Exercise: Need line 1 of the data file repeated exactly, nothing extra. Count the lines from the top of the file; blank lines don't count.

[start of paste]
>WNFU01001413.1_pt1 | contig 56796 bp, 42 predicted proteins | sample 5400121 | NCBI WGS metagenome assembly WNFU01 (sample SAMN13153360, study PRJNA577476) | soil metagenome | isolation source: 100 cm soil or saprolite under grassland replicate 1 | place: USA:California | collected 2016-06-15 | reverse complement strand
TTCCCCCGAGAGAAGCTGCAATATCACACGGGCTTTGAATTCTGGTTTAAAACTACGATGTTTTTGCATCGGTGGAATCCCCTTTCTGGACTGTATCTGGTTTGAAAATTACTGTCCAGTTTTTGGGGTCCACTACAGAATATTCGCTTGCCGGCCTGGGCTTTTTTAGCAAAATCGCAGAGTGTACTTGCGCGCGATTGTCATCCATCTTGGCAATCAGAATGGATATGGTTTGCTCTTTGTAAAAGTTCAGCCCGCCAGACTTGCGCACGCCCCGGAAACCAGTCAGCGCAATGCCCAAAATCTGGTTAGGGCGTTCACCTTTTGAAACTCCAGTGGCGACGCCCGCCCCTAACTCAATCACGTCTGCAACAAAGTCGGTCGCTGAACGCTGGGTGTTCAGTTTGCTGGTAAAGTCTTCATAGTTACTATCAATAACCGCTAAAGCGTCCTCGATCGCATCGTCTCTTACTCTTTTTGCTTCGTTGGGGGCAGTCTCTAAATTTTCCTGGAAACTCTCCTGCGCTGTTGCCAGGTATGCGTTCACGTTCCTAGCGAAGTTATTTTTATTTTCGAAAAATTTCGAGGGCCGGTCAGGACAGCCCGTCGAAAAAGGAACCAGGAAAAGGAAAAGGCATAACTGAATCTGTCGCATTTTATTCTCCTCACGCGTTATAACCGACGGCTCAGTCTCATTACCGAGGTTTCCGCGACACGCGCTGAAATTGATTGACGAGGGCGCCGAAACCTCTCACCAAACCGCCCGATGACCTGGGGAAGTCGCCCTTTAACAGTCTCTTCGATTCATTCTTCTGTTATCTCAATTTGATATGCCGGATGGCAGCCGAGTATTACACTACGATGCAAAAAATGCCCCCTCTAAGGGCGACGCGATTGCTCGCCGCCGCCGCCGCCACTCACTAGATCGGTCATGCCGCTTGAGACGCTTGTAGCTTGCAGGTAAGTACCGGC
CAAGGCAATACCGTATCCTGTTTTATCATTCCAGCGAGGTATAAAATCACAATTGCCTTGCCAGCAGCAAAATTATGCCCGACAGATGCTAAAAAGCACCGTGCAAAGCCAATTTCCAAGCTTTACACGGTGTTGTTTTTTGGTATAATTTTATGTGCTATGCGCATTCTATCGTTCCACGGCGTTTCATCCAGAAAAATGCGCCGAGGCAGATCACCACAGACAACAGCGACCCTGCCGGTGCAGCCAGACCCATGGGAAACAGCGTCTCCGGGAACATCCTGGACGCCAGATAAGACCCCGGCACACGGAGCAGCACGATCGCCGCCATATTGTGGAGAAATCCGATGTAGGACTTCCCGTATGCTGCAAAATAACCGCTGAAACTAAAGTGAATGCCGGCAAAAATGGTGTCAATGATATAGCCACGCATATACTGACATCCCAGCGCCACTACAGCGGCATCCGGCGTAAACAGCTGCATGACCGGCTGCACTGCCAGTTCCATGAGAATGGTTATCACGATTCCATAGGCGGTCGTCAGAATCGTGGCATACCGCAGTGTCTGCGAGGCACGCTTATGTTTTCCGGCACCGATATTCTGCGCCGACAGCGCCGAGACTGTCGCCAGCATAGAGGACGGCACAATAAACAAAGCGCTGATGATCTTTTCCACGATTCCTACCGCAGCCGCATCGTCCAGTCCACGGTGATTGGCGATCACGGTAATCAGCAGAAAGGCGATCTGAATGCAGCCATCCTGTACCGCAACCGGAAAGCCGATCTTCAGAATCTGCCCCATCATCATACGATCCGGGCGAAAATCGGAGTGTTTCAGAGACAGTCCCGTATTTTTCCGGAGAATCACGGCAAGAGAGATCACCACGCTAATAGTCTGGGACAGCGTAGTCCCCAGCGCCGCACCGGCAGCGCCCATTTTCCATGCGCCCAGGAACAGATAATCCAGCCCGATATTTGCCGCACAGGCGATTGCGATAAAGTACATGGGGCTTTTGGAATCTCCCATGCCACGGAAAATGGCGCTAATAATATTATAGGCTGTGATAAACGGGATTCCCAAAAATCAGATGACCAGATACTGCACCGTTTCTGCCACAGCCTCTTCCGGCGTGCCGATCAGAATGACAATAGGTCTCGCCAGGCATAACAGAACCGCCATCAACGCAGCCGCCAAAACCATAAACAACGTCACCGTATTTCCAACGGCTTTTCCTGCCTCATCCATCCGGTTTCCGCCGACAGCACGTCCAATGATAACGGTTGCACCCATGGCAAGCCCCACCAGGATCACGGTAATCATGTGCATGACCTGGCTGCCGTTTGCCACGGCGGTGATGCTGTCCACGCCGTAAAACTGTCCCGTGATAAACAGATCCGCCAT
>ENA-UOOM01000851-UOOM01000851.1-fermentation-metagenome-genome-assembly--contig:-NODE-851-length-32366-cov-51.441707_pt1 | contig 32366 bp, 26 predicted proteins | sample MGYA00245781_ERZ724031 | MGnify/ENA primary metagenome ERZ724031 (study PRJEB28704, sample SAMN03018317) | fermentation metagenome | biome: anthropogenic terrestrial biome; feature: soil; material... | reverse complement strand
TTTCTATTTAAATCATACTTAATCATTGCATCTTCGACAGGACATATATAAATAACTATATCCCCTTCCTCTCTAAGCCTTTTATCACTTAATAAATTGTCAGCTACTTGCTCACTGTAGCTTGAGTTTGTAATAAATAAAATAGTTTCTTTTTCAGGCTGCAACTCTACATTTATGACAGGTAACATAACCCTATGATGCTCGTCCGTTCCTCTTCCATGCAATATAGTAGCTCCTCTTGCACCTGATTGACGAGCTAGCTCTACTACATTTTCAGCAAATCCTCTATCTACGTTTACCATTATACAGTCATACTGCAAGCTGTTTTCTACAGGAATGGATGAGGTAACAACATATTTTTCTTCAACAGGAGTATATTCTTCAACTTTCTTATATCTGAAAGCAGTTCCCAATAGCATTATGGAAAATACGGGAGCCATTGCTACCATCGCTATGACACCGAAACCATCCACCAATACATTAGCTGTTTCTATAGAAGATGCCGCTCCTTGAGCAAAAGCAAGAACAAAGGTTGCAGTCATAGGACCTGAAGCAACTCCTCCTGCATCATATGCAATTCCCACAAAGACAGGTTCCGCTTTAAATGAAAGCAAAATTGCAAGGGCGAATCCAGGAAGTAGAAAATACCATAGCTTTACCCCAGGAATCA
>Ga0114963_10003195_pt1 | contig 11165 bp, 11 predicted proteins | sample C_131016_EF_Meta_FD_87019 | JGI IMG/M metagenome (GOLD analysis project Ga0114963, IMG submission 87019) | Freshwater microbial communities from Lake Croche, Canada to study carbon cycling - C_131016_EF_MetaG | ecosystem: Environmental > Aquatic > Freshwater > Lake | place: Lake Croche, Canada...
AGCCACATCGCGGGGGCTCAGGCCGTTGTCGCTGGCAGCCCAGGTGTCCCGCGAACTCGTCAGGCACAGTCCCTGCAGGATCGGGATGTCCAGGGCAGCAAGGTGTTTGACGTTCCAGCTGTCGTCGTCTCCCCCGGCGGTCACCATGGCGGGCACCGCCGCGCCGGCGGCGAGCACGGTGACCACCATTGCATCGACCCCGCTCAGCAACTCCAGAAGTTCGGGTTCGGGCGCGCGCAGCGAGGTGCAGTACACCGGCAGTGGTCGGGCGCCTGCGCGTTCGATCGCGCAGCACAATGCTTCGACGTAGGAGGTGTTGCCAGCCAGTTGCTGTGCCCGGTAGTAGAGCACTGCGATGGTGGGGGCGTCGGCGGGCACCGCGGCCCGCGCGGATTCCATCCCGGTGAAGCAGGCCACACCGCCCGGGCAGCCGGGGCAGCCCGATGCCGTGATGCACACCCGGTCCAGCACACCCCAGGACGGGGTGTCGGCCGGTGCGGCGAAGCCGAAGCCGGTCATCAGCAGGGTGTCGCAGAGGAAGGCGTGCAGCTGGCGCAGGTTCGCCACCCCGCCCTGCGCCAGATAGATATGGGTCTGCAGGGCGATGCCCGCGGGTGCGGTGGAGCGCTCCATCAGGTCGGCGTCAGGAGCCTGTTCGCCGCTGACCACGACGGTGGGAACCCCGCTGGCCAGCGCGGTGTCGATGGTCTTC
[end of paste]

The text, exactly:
>WNFU01001413.1_pt1 | contig 56796 bp, 42 predicted proteins | sample 5400121 | NCBI WGS metagenome assembly WNFU01 (sample SAMN13153360, study PRJNA577476) | soil metagenome | isolation source: 100 cm soil or saprolite under grassland replicate 1 | place: USA:California | collected 2016-06-15 | reverse complement strand